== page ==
With only two weeks of research left for me and many of my student collaborators, we are working on wrapping up our work for the summer to get it ready for presentation and publication. A large portion of this work has consisted of manually fixing and confirming gene annotations of complete mitochondrial genomes. Johnson and I have been working to assemble and annotate the mitochondrial genomes of Octocorallia, while Natasha and Brooks have focused on Hexacorallia. We are finishing up our annotation revisions so we will be submitting our sequences to GenBank soon. We also will be using the protein coding genes that we have annotated to build a phylogenetic tree based on mitochondrial data. Johnson and I will be comparing the tree built off of mitochondrial genes to a tree built from nuclear data as a way to compare the methods and what they tell us about the history and relationships of Octocorallia.
I’ve spent much of my time in the lab this summer working on DNA Barcoding for coral samples collected from the Northern Gulf of Mexico. These barcodes contribute to a project funded by the NOAA RESTORE Act that asseses the Population Connectivity of Deepwater Corals in the Northern Gulf of Mexico. Since the target species of the project have all been characterized with DNA barcodes, we can use the sequencing technique as a way to confirm the species of the samples. I have focused on sequencing the mitochondrial genes MutS for Callogorgia samples and COI for Paramuricea biscaya. Thus far, I have confirmed the morphological identification of all of the samples I have sequenced. I have also identified the different haplotypes of Callogorgia and Paramuricea and will continue to analyze how these haplotypes are distributed spatially across the northern Gulf of Mexico.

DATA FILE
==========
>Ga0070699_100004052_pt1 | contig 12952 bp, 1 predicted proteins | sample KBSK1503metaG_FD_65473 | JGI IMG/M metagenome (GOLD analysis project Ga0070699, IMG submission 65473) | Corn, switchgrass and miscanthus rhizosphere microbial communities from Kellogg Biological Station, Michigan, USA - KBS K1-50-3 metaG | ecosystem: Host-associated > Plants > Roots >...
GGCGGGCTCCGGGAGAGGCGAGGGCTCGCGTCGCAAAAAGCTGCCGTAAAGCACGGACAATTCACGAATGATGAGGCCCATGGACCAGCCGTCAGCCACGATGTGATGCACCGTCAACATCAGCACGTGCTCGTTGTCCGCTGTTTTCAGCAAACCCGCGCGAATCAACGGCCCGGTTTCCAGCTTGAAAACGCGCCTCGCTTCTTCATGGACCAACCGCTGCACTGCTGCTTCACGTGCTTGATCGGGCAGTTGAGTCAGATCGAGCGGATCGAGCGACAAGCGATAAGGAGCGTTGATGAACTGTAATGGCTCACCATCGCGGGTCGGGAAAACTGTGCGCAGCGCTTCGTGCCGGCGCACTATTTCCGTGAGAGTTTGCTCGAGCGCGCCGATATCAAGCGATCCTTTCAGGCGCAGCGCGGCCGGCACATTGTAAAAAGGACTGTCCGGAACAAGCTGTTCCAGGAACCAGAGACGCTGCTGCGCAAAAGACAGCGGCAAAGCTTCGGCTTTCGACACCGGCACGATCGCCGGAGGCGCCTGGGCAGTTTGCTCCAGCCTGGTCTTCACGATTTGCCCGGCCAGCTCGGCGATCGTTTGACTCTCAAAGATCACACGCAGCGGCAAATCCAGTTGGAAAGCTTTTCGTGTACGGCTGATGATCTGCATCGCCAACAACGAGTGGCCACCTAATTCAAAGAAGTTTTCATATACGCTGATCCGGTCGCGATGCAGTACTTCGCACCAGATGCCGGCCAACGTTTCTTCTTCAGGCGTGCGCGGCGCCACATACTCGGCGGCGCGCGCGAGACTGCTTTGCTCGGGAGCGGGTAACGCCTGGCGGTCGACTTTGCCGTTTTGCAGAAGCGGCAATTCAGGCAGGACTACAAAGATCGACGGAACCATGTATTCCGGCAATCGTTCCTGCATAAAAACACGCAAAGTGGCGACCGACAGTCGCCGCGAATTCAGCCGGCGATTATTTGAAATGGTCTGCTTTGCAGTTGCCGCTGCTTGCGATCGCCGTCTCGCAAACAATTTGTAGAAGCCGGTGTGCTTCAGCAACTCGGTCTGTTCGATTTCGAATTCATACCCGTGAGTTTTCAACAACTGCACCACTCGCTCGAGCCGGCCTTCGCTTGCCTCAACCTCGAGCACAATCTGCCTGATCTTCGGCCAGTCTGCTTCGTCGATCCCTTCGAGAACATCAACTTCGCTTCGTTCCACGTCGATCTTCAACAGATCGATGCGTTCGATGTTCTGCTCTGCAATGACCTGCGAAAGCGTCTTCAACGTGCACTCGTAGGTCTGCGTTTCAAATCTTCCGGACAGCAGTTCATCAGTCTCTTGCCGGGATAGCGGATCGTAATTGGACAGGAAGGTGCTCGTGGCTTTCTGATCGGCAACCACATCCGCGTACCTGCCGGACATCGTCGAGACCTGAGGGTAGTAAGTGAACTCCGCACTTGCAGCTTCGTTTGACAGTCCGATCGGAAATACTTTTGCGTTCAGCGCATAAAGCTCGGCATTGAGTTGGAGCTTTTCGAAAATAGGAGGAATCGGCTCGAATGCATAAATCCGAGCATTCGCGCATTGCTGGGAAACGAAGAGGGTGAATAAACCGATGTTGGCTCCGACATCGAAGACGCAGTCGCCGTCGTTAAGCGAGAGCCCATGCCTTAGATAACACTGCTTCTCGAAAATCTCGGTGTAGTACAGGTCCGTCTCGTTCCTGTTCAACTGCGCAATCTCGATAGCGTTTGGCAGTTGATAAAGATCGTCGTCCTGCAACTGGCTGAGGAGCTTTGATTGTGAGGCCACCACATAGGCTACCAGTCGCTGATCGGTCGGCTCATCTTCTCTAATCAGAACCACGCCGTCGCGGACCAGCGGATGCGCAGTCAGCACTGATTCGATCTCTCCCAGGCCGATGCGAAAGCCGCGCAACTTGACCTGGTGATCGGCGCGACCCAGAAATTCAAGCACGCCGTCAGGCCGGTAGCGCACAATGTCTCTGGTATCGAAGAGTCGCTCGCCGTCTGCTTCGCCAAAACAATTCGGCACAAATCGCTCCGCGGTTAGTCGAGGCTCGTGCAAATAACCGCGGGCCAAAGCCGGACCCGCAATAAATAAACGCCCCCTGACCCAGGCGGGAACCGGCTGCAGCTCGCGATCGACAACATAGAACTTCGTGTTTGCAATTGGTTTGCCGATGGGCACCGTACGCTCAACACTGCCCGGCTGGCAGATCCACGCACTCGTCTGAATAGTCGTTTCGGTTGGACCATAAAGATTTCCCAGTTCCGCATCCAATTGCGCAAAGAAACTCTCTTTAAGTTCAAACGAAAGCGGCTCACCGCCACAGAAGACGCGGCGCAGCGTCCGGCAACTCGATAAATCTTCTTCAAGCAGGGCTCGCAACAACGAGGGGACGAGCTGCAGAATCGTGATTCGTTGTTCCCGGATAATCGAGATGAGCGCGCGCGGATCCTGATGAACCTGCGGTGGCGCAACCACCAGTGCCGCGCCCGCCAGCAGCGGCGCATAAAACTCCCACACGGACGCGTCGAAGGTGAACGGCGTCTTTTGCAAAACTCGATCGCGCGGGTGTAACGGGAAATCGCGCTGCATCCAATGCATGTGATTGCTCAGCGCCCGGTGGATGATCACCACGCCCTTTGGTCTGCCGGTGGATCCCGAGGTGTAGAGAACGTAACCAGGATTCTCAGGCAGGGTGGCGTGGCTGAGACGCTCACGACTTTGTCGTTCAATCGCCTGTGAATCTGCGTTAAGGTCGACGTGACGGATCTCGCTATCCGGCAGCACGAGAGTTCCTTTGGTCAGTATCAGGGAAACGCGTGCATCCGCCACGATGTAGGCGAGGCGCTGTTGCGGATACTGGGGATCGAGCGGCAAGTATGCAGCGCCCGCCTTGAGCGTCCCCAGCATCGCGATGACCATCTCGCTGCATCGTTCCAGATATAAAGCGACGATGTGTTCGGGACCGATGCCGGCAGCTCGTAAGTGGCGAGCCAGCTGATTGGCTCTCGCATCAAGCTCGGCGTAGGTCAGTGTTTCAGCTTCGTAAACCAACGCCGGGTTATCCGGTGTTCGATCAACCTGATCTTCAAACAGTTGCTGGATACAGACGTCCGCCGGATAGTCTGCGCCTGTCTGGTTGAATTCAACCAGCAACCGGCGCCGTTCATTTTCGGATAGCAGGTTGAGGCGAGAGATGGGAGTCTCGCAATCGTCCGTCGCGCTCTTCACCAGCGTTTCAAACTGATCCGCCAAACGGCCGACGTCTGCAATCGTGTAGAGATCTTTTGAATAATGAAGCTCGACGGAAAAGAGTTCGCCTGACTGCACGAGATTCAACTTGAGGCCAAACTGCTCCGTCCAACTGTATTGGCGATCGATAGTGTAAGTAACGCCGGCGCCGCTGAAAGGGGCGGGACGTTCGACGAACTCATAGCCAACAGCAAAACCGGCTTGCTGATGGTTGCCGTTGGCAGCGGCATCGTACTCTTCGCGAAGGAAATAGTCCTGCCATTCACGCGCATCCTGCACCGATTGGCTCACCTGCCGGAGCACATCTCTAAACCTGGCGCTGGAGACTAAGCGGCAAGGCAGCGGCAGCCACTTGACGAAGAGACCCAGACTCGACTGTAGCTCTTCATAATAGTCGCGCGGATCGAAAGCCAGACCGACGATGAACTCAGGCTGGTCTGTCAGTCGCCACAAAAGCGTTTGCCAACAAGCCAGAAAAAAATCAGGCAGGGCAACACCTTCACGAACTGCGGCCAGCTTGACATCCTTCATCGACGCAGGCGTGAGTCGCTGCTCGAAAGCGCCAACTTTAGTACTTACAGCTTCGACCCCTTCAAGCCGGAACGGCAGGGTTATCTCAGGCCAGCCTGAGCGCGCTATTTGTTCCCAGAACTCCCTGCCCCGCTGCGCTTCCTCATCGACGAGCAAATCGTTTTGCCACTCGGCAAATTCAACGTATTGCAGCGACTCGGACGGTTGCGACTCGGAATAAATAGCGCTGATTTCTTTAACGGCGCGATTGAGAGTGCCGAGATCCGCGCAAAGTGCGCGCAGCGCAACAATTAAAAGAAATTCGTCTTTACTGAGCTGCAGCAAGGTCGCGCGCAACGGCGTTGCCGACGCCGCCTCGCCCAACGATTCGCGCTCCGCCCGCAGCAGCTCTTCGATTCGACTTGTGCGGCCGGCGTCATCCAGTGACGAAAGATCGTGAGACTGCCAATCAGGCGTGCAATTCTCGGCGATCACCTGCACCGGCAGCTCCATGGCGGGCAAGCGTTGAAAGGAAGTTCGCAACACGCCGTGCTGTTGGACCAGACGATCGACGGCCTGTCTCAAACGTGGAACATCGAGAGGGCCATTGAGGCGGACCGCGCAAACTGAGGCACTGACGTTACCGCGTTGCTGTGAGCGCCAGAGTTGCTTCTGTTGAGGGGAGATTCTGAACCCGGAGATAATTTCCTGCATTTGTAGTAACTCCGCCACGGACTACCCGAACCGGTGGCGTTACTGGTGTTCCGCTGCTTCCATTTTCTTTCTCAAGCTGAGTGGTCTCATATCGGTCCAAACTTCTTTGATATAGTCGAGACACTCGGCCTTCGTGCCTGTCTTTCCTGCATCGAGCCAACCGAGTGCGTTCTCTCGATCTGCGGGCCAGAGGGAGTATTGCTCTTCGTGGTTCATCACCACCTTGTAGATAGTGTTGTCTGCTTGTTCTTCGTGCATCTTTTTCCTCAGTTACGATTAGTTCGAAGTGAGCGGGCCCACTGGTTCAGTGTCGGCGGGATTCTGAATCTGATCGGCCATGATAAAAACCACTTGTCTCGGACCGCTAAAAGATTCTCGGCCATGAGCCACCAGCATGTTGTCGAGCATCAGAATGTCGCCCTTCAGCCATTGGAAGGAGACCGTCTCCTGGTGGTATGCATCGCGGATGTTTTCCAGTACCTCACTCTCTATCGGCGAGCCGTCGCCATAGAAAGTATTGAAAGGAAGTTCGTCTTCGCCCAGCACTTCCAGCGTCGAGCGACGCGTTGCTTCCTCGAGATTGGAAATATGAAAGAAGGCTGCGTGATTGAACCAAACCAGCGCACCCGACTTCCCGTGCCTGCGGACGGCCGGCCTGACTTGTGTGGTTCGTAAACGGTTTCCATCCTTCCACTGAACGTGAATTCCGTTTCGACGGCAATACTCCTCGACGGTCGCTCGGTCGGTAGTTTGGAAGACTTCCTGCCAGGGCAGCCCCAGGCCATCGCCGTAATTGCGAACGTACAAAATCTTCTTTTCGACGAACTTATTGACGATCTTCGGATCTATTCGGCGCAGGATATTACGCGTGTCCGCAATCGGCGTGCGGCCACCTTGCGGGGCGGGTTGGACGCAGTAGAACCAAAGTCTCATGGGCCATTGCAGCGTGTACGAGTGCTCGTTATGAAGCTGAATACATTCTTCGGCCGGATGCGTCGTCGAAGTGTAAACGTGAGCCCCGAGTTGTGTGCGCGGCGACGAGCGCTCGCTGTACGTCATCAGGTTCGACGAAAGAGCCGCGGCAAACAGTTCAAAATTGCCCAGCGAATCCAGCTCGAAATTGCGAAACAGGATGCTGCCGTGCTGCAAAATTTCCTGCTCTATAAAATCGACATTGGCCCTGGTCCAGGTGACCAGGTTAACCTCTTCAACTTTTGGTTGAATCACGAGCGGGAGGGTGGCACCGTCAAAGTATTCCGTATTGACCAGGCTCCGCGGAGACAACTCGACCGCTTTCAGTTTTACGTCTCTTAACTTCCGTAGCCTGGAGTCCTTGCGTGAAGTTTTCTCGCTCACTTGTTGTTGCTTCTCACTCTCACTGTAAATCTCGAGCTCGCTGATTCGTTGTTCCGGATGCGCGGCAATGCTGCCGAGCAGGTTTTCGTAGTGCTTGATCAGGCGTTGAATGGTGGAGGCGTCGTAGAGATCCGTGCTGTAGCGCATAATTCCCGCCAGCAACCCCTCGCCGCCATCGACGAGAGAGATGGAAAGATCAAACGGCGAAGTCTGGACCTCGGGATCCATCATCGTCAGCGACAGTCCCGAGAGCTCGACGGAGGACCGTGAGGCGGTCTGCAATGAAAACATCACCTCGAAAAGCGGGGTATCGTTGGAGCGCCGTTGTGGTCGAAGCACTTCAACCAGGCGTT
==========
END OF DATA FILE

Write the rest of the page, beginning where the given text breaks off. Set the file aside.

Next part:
I have also had the opportunity to mentor and work with two high school students in the lab this summer who have helped me with DNA barcoding. Justin has helped me with the barcoding for the target specimens in the RESTORE project, while Ana has sequenced the mitochondrial gene MutS for samples collected from the same locations whose species identifications are unknown.
Overall, I am astonished by how much I have learned in one summer, and have a lot of excitement as I analyze the results of our work and get to see how it contributed to larger projects.
UCE Project Team
All things Anthozoa, Evolution and Ecology
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